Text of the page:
6. Dixie Regional Medical Center, St. George
  7. Day basing in Cedar City
  8. Uinta Basin Medical Center, Roosevelt
  9. Life Flight Operations Center, Salt Lake International Airport 

Specialty Transport Teams include:

  • Neonatal (pre-term babies to 30 days)
  • Pediatric
  • Rural Ground Transport
  • High Risk OB
  • Intra-Aortic Balloon Pump
  • Cardiopulmonary Support and Ventricular Assist Device
  • High Acuity Ventilator Support
  • Hoist – Search & Rescue
  • Adult

Intermountain Life Flight History
1978 – Began helicopter service on July 5, 1978, based at LDS Hospital with one Alouette III helicopter, six nurses, 20 paramedics, two pilots, and two mechanics. The helicopter, pilots, and mechanics were leased from Rocky Mountain Helicopters in Provo, Utah. Intermountain Life Flight was the seventh air ambulance service in the United States.
1979 – Began pediatric transport service with 8 nurses specializing in pediatric care and transport with the team based at Primary Children’s Hospital.
1983 – Opened a new helicopter base in Evanston, Wyoming.
1989 – Began helicopter operations in St. George, Utah.
1990 – Partnered with Primary Children’s Medical Center to provide neonatal transport service.
1993 – Took delivery of  two new Agusta k2 109 helicopters to replace the Alloutte III.
2000 – Began daytime operations at Utah Valley Hospital. The first flight from the Provo base was on September 5, 2000. Helicopter operations at the Utah Valley Hospital began 24/7 operations in early 2004. In June 2012, Utah Valley Hospital was the second Intermountain Life Flight base to receive new state-of-the-art Agusta Grand SP helicopters.
2001 – Became the first civilian hoist rescue operator in the United States. As of 2018, Intermountain Life Flight is still the only civilian air ambulance in the U.S. certified by the FAA to conduct hoist rescue operations.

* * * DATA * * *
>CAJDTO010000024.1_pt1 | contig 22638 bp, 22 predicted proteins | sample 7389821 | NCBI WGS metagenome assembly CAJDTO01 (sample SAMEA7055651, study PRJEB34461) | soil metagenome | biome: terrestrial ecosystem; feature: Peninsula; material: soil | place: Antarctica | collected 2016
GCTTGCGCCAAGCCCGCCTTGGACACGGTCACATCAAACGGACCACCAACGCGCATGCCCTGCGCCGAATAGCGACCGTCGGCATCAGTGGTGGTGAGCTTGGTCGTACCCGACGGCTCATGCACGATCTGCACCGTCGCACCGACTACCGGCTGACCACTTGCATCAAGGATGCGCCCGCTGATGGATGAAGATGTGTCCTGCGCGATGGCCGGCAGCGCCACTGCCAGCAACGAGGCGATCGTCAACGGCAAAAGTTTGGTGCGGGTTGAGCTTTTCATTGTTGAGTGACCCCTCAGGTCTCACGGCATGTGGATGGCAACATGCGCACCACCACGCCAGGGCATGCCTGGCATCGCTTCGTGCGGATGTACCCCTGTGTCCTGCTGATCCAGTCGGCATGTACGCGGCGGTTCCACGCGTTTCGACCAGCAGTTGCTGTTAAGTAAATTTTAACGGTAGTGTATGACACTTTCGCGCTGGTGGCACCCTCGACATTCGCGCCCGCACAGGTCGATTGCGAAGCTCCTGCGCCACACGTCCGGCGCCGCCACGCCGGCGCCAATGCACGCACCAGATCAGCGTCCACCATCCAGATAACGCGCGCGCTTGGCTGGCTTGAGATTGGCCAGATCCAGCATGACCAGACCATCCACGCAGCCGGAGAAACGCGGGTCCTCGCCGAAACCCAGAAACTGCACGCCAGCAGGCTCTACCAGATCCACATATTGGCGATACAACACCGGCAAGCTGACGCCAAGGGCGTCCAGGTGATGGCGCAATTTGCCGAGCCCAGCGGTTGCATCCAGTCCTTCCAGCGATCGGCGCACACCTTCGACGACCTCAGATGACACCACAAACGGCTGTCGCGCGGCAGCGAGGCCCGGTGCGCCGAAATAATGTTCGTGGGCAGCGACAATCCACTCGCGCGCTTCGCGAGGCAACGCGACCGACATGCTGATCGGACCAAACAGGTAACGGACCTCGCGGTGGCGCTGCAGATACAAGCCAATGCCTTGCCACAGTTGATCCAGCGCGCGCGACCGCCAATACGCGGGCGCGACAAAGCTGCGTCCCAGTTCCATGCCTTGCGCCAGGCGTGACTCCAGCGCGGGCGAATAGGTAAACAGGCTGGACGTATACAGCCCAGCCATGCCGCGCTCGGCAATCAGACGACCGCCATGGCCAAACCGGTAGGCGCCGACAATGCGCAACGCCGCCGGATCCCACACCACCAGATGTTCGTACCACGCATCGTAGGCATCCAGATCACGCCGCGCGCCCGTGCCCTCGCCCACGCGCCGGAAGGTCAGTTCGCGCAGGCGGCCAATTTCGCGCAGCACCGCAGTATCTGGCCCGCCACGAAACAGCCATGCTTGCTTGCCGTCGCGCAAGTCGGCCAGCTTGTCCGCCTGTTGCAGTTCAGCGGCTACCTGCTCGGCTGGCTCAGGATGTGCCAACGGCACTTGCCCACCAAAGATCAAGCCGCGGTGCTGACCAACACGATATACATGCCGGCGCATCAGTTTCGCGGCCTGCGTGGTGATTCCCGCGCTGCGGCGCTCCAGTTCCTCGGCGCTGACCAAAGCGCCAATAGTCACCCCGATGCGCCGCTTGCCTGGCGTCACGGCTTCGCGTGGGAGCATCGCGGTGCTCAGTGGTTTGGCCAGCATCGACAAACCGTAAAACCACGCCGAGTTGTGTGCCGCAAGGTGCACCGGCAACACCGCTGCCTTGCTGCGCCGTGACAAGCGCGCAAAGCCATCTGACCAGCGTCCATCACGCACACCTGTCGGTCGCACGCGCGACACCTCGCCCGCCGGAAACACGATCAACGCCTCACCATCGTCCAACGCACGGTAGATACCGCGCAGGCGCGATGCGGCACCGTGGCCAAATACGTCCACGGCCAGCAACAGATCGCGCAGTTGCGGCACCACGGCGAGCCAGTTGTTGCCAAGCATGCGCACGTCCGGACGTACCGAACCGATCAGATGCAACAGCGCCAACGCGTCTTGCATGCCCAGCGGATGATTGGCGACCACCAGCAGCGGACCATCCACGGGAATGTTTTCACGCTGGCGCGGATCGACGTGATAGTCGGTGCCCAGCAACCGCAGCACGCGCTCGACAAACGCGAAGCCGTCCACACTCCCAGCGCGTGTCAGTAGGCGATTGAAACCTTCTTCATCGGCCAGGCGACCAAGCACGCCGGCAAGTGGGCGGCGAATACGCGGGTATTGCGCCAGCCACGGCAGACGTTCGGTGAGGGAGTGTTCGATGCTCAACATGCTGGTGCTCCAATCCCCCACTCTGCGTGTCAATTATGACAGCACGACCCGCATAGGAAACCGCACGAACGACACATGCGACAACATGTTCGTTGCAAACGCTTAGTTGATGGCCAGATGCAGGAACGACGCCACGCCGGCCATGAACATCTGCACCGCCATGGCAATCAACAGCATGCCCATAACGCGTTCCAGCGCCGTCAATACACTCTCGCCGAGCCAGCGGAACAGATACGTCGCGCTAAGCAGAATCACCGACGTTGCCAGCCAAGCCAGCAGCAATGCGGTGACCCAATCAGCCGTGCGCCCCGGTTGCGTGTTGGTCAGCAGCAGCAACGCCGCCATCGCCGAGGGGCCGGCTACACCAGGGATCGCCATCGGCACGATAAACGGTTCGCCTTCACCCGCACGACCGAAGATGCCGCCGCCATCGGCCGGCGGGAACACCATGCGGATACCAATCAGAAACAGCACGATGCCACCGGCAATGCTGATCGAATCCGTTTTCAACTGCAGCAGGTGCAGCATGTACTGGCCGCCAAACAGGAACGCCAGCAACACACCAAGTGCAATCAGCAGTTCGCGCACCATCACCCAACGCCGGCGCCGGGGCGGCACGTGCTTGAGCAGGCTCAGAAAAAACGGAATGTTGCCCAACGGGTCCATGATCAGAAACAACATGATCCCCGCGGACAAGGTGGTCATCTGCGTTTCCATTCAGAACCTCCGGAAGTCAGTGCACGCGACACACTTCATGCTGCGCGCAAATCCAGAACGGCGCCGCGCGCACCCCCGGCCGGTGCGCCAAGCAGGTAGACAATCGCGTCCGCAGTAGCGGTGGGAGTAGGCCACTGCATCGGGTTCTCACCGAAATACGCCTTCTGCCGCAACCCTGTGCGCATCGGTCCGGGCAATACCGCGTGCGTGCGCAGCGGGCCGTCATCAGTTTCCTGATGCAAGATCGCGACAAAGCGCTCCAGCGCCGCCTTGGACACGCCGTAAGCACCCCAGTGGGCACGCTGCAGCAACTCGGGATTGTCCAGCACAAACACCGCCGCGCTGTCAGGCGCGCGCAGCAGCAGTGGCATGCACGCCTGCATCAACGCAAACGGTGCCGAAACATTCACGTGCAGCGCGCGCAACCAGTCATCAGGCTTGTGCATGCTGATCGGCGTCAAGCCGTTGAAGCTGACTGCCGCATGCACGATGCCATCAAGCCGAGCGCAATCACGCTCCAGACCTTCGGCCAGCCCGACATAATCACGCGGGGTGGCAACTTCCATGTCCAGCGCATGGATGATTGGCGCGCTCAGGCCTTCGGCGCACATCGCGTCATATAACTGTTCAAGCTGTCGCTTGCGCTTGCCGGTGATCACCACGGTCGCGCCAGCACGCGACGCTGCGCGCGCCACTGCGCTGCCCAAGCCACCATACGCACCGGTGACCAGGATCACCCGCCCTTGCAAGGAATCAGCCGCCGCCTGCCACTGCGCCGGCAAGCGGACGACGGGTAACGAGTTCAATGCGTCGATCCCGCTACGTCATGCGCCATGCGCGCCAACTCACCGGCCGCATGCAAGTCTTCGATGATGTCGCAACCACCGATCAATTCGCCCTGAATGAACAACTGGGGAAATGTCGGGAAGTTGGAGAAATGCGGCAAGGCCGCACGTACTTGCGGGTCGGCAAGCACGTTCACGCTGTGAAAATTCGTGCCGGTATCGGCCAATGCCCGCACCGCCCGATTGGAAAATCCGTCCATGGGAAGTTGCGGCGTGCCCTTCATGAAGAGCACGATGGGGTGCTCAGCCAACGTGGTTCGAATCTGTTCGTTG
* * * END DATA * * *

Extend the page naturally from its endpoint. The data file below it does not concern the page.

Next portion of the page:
2001 – Began operations in Northern Utah at the McKay-Dee Hospital Base in Ogden.
2002 – Intermountain Healthcare and Intermountain Life Flight were selected to provide health care and air medical services during the 2002 Winter Olympics in Salt Lake City.
2004 – Added two Bell single engine 407 helicopters to the Intermountain Life Flight fleet.
2004 – Adopted the use of advanced night vision goggles after an extensive training program for crew members. Began flying all night missions with goggles.
2009 – Added a 2006 Hawker Beechcraft King Air B200 to the current three airplane fleet.
2011 – Inaugurated new rotor base in St. George with an Agusta 109 k2 helicopter at Dixie Regional Medical Center.
2012 – Placed into service the first two of five Agusta 109 New Grand helicopters with a dedication ceremony at Intermountain Medical Center. The Bell 407 helicopters were replaced with new Agusta 109 Grand New helicopters.
2013 – Began day basing at Logan Regional Hospital.
2015 – Opened a new base in Roosevelt, Utah, at Uintah Basin Hospital.
2016 – Took delivery of a new Cessna CJ4 Jet, contracting with Intermountain Donor Services for organ transplant flights, and beginning the process of configuring the jet for neonatal and adult patient transports.